In the final analysis, it would appear that prayer in all of its variations of attempts to communicate with a God, has been initiated by the superstitions and ignorance of early mankind. Claims made by human beings of hearing God’s voice or words have wreaked more havoc and dissention among men than any Deity would create. I believe that if the creator of the universe wanted to make his will and wishes known to mankind, he certainly has the ability to do so in a manner that could not, and would not, be misconstrued or mistaken. The fact that there are more than 38,000 Christian denominations, cults, or sects, and easily as many non-Christian cultures in the world today, confirms my suspicions that God did not originate the Holy message that mankind thought he had received.
     Prayer is, and has become, an empathetic exercise, and expression of courage and sympathy, for and between, people. Persons in distress are comforted in the knowledge that other persons are praying for them. Personal prayer produces the same results as personal meditation; an attitude of calm and mental objectivity; solutions to problems are mentally explored during an attitude of prayer; acceptance of adverse conditions over which we have no control is softened; visions of well-being are imagined and acted upon, etc. Prayer produces the release of personal control and anxiety over situations we are powerless to change.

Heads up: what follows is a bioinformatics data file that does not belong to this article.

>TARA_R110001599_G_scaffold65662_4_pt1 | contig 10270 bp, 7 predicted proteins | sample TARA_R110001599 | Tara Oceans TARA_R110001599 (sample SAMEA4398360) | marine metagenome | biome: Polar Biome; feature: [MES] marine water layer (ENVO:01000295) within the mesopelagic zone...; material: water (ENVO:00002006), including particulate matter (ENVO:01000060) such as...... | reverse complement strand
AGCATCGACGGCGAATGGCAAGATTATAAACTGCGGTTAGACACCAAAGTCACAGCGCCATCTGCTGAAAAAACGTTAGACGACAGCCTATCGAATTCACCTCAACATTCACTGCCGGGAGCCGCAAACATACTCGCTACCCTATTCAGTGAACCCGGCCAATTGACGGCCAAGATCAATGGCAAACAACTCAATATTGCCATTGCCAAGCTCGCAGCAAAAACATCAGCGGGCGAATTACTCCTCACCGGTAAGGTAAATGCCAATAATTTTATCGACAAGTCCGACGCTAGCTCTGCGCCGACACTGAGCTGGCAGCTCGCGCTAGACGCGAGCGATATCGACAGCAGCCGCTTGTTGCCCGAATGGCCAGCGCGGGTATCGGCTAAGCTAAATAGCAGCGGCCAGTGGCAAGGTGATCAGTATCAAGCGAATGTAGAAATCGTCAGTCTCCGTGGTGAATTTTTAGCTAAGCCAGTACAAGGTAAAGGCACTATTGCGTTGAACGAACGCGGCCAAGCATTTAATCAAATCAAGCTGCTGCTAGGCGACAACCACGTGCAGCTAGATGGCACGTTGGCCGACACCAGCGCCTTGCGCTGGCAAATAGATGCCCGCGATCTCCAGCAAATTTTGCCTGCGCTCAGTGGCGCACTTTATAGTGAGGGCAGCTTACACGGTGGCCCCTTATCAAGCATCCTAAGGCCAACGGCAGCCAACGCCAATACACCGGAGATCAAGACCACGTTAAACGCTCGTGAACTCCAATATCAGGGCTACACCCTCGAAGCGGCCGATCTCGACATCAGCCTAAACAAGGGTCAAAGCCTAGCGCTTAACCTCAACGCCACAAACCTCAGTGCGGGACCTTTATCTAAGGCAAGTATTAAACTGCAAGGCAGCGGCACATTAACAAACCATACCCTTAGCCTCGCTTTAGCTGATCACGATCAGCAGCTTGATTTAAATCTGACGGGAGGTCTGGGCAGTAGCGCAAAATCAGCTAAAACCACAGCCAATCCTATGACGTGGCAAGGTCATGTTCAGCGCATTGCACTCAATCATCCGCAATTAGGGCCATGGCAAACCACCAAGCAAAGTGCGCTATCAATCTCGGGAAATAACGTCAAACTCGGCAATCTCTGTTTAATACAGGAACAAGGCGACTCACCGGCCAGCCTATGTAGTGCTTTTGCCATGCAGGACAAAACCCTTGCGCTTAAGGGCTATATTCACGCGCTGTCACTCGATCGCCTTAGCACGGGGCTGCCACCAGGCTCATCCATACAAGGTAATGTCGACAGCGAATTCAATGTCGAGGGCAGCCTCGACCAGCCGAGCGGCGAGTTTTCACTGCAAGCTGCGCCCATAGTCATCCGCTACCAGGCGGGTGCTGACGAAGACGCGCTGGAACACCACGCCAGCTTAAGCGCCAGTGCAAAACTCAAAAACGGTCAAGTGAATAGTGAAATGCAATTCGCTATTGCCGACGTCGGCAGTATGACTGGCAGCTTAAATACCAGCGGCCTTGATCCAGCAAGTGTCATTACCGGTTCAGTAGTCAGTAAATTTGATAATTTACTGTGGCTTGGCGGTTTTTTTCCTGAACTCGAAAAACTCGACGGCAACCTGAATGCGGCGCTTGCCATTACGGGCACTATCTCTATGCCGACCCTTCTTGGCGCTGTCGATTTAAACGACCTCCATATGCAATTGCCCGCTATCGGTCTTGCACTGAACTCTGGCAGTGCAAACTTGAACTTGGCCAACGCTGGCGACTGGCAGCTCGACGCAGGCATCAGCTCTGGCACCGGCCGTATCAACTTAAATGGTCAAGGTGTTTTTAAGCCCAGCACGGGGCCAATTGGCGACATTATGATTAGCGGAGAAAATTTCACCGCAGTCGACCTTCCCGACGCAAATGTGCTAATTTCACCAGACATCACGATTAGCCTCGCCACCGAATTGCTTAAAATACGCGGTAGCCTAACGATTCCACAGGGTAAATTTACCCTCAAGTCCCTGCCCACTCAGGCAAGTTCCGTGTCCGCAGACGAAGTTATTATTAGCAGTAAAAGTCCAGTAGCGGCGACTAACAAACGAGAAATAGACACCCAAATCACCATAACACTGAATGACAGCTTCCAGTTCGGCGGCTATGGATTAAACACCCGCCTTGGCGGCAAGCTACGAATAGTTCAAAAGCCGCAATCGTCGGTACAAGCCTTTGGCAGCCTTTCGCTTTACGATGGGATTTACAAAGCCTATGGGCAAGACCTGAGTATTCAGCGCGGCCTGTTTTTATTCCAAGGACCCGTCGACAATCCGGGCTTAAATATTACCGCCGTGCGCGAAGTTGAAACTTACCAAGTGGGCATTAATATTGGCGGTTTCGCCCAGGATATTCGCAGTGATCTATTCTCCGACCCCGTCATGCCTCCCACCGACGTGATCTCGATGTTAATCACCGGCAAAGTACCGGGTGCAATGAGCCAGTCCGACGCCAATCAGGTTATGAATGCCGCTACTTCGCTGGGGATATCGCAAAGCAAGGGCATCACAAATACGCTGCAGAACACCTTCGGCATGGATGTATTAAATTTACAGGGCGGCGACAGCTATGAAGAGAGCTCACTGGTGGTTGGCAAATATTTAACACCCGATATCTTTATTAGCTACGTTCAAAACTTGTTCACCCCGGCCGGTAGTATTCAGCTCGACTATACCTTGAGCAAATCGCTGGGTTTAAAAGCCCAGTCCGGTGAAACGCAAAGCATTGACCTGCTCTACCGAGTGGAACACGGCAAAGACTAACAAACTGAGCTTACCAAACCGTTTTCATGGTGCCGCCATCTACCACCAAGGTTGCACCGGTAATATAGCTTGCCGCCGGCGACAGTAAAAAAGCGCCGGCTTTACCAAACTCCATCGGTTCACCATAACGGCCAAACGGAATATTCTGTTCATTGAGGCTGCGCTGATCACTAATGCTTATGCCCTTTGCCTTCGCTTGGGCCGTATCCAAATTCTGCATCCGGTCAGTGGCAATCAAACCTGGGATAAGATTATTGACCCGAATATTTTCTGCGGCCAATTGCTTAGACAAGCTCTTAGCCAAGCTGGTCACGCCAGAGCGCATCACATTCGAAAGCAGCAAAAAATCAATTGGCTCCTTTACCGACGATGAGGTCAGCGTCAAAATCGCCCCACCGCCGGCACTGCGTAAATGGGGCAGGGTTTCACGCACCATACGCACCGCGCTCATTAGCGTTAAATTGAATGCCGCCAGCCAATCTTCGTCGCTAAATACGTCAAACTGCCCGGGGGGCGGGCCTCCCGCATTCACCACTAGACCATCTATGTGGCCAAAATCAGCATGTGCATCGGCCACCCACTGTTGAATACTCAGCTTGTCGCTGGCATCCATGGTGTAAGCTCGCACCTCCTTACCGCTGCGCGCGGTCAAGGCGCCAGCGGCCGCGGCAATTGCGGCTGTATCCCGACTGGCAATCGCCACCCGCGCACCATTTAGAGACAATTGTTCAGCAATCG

Prayer has become as ingrained in our human character as the ability to verbalize thoughts. It has been our only means of dealing with the unknown and the unknowable. Until such time as we know all there is to know about ourselves and our universe, we shall rely upon conversation with the one who knows all of the answers in the hope that he will take care of us now, and in the future.